As an essential part of our work as a Teaching School Alliance, we are increasing our involvement in educational research and developing initiatives at a range of levels. Engagement with and engagement in research is a critical element of school improvement and individual CPD for teachers and teaching assistants by focussing directly on improved pupil outcomes. Being research literate is also a step in the professionalism of teaching as a whole.
Fundamental to this, is creating capacity within schools to engage with research be it reading or carrying out evidence based practice. OTSA is committed to supporting schools to achieve this by enabling links with Oxford University and Oxford Brookes University and by offering a wealth of materials and CPD opportunities in this field.
OTSA is also able to bid for research funding for specific projects as and when those opportunities arise.
Hopefully all schools have had their copies of the latest Chartered College of Teaching publication - Impact: ‘The Science of Learning’. If not, it is well worth
a read. The journal covers a range of topics linked to neuroscience and the ‘science of learning’ with particular focus on: making
learning stick; mind, mindset and learning and building a science of learning. Since reading Daniel Willingham’s excellent ‘Why don’t students like School?’ I have
been fascinated by what science might do to help teachers become even more effective. My only concern was that many of the ideas linked to neuroscience are very recent and the not so distant past is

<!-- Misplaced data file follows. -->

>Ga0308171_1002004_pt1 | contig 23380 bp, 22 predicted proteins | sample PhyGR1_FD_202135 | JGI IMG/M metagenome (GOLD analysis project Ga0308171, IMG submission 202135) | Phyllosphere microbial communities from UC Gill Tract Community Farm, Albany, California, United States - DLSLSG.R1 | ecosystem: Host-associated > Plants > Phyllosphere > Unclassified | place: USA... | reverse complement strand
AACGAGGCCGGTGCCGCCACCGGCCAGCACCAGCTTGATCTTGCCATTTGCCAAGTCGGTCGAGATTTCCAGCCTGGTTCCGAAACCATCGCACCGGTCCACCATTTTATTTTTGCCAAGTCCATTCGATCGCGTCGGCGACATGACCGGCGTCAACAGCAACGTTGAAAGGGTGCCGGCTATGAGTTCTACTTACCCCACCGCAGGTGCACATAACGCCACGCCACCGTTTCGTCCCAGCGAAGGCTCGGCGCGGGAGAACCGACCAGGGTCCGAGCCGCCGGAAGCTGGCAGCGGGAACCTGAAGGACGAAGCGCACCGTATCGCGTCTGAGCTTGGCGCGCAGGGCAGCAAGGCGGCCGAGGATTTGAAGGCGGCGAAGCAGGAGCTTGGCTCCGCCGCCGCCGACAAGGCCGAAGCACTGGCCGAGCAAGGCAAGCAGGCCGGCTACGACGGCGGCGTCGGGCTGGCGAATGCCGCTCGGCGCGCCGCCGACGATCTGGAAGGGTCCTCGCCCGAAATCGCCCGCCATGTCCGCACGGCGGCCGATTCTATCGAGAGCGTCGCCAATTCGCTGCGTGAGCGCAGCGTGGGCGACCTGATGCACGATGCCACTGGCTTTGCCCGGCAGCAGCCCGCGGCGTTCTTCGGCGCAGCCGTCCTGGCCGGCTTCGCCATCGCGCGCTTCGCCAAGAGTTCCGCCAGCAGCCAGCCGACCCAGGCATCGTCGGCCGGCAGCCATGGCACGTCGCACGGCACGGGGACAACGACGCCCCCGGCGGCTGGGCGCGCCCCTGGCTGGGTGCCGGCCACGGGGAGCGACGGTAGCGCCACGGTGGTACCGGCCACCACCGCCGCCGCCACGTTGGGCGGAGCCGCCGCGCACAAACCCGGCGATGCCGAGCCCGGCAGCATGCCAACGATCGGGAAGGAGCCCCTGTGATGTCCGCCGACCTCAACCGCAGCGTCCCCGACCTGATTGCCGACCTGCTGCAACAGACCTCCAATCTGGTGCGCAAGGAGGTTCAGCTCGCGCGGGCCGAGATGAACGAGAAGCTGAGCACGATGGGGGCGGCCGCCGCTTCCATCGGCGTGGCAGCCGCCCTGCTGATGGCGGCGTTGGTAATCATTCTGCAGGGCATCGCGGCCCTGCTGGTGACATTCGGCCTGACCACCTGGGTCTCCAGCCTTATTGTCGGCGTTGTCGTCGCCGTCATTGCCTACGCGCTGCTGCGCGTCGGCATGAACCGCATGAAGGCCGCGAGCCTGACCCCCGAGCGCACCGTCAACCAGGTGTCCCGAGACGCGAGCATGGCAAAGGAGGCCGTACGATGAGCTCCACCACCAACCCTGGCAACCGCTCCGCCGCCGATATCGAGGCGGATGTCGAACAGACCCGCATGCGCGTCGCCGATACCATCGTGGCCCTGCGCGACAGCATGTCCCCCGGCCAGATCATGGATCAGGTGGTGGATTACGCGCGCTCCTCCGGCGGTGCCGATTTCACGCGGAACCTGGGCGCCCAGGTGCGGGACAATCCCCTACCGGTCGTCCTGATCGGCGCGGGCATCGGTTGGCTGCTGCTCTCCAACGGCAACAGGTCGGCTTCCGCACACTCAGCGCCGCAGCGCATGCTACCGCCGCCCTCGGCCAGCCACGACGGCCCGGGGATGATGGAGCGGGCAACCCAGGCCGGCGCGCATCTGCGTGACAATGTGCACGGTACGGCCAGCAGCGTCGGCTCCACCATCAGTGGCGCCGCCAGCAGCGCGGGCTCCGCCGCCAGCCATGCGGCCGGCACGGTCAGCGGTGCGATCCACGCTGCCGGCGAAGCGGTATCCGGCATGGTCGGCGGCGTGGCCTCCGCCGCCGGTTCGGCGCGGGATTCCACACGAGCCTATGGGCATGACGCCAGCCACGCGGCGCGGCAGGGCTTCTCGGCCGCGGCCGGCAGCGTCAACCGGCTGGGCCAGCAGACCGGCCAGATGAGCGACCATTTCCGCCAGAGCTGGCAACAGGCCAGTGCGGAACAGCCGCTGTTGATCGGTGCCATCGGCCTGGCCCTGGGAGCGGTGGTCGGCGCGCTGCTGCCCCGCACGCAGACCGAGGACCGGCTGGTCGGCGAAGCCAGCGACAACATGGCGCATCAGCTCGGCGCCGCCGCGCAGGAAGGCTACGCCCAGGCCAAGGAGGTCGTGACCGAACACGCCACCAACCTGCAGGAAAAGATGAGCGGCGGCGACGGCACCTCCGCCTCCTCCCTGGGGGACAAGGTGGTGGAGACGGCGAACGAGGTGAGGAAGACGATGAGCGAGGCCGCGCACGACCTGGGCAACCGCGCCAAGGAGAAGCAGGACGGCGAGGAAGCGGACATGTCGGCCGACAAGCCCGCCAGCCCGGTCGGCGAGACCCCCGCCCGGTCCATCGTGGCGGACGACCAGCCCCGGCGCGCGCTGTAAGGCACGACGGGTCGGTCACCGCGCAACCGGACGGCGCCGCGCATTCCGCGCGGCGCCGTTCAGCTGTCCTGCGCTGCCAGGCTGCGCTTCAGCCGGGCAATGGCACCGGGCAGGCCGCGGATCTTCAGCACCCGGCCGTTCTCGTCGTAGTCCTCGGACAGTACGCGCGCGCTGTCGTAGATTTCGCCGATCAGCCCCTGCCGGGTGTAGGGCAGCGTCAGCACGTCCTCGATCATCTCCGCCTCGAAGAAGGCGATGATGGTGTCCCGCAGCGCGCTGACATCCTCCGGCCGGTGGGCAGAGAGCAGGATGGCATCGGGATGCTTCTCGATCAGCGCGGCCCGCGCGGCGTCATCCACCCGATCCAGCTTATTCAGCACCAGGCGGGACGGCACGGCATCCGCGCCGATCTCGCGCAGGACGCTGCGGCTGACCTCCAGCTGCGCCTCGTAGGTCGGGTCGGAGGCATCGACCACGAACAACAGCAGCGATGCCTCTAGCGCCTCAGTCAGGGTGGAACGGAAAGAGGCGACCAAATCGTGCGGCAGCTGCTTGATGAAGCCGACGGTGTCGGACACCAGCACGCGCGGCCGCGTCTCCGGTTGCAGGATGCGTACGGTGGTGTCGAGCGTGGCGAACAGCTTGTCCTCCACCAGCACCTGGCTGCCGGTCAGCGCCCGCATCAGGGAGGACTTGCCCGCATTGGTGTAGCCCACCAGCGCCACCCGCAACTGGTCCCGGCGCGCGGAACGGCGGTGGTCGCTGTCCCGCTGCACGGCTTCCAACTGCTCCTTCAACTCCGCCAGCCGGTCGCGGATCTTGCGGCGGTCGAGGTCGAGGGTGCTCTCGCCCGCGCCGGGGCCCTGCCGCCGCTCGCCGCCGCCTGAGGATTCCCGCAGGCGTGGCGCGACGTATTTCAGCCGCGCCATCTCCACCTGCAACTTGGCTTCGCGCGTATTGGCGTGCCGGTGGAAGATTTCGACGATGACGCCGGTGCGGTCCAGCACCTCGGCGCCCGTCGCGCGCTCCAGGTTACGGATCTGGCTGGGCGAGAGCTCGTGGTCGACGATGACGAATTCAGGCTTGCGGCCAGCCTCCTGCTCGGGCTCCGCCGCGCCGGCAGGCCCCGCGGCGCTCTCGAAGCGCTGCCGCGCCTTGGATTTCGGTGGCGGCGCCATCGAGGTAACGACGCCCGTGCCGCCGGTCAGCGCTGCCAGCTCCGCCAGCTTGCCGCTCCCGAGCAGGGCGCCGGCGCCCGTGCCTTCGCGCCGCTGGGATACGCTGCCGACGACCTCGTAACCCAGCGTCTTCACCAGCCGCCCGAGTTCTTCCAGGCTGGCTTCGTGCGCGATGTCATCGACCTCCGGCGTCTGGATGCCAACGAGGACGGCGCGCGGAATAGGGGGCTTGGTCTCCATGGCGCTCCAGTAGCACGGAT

littered with new initiatives and some fads that have now been discredited. As a leader of Teaching and Learning and CPD, I do not want to create a greater workload for staff for anything other than
strategies that have an impact on student outcomes. So it was really good to see ideas based on research in the journal. The article ‘Applying the Science of Learning in the
Classroom’ (Howard-Jones et al) deconstructs the categories of the learning process as engagement, building knowledge and understanding and consolidation of learning. The authors stress that
whilst science can help us understand how learning works; the role of the teacher adapting their teaching based on observations of student behaviour and engagement is key to consolidating learning.
‘Optimising learning using retrieval practice’ by Sumeracki and Weinstein reinforces the importance of retrieval practice in improving learning. Whilst they do not prescribe a method
of conducting this in teaching, they do suggest that students gain most when they experience some success from testing their recall and understanding. However there needs to be a conscious effort to
retrieve this information. There are many more excellent research based articles in the Journal, including Carol Dweck ‘Challenging the myths of mindset’, that deserve consideration by
OTSA Director for Research and Development